What or who were your early influences and how has your life/upbringing influenced your work?
I was born in Finland. My parents aren’t in the creative field but have a great appreciation for art, design and the handmade. They collect cool and pretty things. As children, we were “dragged” to museums, flea markets and such. We made Christmas gifts and cards and my grandmother made many of my clothes.
Interestingly, when I delve further back into the family history there’s been a strong involvement in industrial design. My great-grandfather headed the ceramics company Arabia. This company was founded by his father who worked for the famous Swedish ceramics company, Rörstrand. My grand-aunt was on the design team of esteemed Finnish designer Tapio Wirkkala. Swedish artist Hilma af Klint is a relative, too.
In my family, being artistic was seen a positive thing and very much encouraged.
The Scandinavian aesthetic has had a huge influence on my work. There are countless red-and-white Swedish huck weavings at the traditional family summer cottages and I remember the ryijys (Finnish long-tufted carpet hangings) at my grandparents’ place in northern Finland. There is something very special in the summer light and in the darkness of the winter there. It’s not until now that I actually notice the similarities between some of my work to the huck weavings!
I am a nomad. The US is the ninth country I’ve lived in and I’ve had the opportunity (and inconvenience) to start over many times. Each place has introduced me to something new.
We lived in Madrid for four years right where the giant flea market El Rastro is held. It became a huge inspiration for me and got me started on my collection of discarded textiles. This is the base for my work today. Toronto had me involved in some more commercial projects, creating installations for retail and interiors. In London, my network is a little more fashion-related. New York is everything one would imagine, both the good and the bad, but full of inspiration.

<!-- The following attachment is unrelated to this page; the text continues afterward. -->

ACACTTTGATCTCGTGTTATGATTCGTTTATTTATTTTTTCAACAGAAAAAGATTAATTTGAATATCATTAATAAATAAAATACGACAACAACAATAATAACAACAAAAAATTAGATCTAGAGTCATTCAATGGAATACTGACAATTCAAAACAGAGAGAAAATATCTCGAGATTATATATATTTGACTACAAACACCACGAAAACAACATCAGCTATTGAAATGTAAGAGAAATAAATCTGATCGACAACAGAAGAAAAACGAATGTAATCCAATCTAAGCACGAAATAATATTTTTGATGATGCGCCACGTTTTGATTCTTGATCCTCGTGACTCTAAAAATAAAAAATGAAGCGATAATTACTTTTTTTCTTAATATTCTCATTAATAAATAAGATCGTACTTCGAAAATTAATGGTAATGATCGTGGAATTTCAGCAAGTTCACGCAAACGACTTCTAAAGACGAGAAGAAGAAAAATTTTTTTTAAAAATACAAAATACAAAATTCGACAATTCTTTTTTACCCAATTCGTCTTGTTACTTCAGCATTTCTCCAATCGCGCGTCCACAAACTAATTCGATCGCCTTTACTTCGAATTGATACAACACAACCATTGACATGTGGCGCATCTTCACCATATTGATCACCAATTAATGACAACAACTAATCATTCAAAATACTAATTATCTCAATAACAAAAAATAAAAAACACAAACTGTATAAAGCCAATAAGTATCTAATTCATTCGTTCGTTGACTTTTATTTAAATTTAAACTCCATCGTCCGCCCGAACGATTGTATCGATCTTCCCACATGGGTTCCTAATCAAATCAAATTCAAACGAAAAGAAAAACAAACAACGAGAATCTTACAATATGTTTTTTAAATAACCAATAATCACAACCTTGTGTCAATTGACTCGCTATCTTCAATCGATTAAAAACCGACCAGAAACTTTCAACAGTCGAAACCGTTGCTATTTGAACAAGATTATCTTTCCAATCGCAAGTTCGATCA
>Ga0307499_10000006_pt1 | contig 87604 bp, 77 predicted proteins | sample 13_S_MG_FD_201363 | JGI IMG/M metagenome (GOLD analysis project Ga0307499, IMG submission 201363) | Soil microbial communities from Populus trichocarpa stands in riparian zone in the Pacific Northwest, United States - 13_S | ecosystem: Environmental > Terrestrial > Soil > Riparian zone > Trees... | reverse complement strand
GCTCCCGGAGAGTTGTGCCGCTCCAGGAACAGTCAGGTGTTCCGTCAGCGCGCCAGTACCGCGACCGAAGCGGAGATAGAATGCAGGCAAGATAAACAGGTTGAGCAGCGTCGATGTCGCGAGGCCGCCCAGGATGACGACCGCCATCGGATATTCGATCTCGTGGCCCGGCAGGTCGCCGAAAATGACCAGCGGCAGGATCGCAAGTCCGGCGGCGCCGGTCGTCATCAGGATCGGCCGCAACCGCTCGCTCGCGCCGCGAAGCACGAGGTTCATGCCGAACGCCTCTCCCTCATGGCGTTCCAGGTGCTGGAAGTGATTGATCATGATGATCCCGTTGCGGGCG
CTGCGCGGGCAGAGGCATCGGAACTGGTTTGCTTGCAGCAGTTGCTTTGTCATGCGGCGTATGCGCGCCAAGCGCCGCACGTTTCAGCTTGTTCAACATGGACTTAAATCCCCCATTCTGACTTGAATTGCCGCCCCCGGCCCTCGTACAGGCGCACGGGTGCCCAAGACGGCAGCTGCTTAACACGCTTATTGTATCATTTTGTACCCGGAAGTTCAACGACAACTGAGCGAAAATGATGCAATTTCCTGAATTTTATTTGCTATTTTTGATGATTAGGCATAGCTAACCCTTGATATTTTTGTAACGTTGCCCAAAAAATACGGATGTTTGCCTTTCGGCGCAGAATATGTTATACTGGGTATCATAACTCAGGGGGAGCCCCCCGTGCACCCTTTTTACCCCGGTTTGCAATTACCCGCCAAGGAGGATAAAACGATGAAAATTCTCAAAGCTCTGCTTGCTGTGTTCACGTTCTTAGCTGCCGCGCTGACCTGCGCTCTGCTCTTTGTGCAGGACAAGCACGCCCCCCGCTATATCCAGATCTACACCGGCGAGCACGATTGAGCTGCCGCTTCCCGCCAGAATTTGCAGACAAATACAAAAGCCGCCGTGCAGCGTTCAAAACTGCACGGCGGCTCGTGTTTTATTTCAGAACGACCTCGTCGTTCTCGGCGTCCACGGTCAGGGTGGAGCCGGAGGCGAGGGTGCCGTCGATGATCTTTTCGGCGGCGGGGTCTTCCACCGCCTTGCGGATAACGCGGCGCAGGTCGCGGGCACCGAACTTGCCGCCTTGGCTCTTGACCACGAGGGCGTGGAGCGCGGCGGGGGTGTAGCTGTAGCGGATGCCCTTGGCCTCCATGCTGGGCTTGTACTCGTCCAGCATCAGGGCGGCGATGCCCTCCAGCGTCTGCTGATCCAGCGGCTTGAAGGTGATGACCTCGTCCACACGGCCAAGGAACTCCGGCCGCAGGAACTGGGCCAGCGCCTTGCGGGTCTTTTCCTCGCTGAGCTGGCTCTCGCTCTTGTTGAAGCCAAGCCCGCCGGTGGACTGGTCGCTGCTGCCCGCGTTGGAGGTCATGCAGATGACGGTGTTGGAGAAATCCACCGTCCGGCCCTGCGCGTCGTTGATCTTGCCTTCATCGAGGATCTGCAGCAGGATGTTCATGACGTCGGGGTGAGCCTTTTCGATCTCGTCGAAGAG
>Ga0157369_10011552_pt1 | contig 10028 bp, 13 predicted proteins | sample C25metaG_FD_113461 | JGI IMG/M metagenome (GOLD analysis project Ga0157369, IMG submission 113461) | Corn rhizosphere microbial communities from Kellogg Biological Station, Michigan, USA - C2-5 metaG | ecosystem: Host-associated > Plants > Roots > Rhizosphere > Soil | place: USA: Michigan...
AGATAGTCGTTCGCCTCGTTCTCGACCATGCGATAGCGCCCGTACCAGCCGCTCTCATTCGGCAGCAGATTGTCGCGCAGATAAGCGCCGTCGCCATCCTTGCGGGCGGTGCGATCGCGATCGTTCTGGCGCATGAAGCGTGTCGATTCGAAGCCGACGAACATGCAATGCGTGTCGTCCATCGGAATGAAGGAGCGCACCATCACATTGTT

What was your route to becoming an artist?
There has really never been any other existence or a ‘Plan B’ for me. As a child, I was always drawing and making things. I was put into art classes and camps even before starting proper school at seven years old. I’ve only ever known that I was going to made art, in one way or another.
In hindsight, I’ve come to realise how lucky it was to grow up in a society which valued arts education.
Because I loved drawing I always assumed that I was going to be an illustrator. However, as a teenager, I discovered Fluxus, the action art community active in the 60’s and 70’s. I found it absolutely hilarious and fell head over heels in love with it. I ended up in London doing a Conceptual Art Degree instead.
To deal with my itchy hands I was always making things. Most of my friends have received a scarf or a quilt made by me. I did bring some textile works to class once but my “crafts” were not well-received there.
After graduating from Central St. Martin’s I worked on many interesting and diverse projects; jewellery design for Swarovski, decor design for Sir Elton John, performances, illustration, interiors, styling and so on.